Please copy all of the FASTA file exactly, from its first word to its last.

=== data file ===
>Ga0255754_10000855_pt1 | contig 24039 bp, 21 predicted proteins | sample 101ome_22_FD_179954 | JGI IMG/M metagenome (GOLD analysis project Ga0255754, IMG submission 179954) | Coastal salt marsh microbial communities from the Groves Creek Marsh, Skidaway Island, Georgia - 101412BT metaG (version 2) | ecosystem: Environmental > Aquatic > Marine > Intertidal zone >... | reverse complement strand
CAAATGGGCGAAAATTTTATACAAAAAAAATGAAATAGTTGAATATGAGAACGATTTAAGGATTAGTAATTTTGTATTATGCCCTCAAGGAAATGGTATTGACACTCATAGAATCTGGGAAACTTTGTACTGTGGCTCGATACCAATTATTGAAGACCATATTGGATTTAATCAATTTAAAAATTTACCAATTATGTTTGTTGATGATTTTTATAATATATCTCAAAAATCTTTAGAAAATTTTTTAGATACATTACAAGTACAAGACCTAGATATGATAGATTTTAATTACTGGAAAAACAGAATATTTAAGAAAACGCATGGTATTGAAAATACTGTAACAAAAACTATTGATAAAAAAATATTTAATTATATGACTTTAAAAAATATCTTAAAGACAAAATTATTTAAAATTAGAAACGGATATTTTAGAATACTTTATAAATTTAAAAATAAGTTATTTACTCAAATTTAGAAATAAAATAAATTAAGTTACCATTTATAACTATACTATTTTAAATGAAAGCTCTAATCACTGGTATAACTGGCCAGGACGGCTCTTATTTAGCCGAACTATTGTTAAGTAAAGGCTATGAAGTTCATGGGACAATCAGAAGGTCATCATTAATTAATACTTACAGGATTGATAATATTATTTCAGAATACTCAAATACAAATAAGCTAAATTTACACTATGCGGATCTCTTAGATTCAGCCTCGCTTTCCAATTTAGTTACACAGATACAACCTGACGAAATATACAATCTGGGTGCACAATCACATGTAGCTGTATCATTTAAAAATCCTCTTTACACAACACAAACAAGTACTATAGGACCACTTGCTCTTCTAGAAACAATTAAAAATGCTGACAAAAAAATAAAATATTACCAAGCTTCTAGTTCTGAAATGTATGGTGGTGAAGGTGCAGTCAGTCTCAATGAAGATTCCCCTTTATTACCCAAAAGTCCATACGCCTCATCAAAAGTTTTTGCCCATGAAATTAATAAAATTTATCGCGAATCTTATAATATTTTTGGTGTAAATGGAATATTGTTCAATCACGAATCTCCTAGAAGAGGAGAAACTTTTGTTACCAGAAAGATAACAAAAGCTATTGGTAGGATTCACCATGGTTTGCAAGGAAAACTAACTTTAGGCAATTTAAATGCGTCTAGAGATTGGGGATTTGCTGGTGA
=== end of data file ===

>Ga0255754_10000855_pt1 | contig 24039 bp, 21 predicted proteins | sample 101ome_22_FD_179954 | JGI IMG/M metagenome (GOLD analysis project Ga0255754, IMG submission 179954) | Coastal salt marsh microbial communities from the Groves Creek Marsh, Skidaway Island, Georgia - 101412BT metaG (version 2) | ecosystem: Environmental > Aquatic > Marine > Intertidal zone >... | reverse complement strand
CAAATGGGCGAAAATTTTATACAAAAAAAATGAAATAGTTGAATATGAGAACGATTTAAGGATTAGTAATTTTGTATTATGCCCTCAAGGAAATGGTATTGACACTCATAGAATCTGGGAAACTTTGTACTGTGGCTCGATACCAATTATTGAAGACCATATTGGATTTAATCAATTTAAAAATTTACCAATTATGTTTGTTGATGATTTTTATAATATATCTCAAAAATCTTTAGAAAATTTTTTAGATACATTACAAGTACAAGACCTAGATATGATAGATTTTAATTACTGGAAAAACAGAATATTTAAGAAAACGCATGGTATTGAAAATACTGTAACAAAAACTATTGATAAAAAAATATTTAATTATATGACTTTAAAAAATATCTTAAAGACAAAATTATTTAAAATTAGAAACGGATATTTTAGAATACTTTATAAATTTAAAAATAAGTTATTTACTCAAATTTAGAAATAAAATAAATTAAGTTACCATTTATAACTATACTATTTTAAATGAAAGCTCTAATCACTGGTATAACTGGCCAGGACGGCTCTTATTTAGCCGAACTATTGTTAAGTAAAGGCTATGAAGTTCATGGGACAATCAGAAGGTCATCATTAATTAATACTTACAGGATTGATAATATTATTTCAGAATACTCAAATACAAATAAGCTAAATTTACACTATGCGGATCTCTTAGATTCAGCCTCGCTTTCCAATTTAGTTACACAGATACAACCTGACGAAATATACAATCTGGGTGCACAATCACATGTAGCTGTATCATTTAAAAATCCTCTTTACACAACACAAACAAGTACTATAGGACCACTTGCTCTTCTAGAAACAATTAAAAATGCTGACAAAAAAATAAAATATTACCAAGCTTCTAGTTCTGAAATGTATGGTGGTGAAGGTGCAGTCAGTCTCAATGAAGATTCCCCTTTATTACCCAAAAGTCCATACGCCTCATCAAAAGTTTTTGCCCATGAAATTAATAAAATTTATCGCGAATCTTATAATATTTTTGGTGTAAATGGAATATTGTTCAATCACGAATCTCCTAGAAGAGGAGAAACTTTTGTTACCAGAAAGATAACAAAAGCTATTGGTAGGATTCACCATGGTTTGCAAGGAAAACTAACTTTAGGCAATTTAAATGCGTCTAGAGATTGGGGATTTGCTGGTGA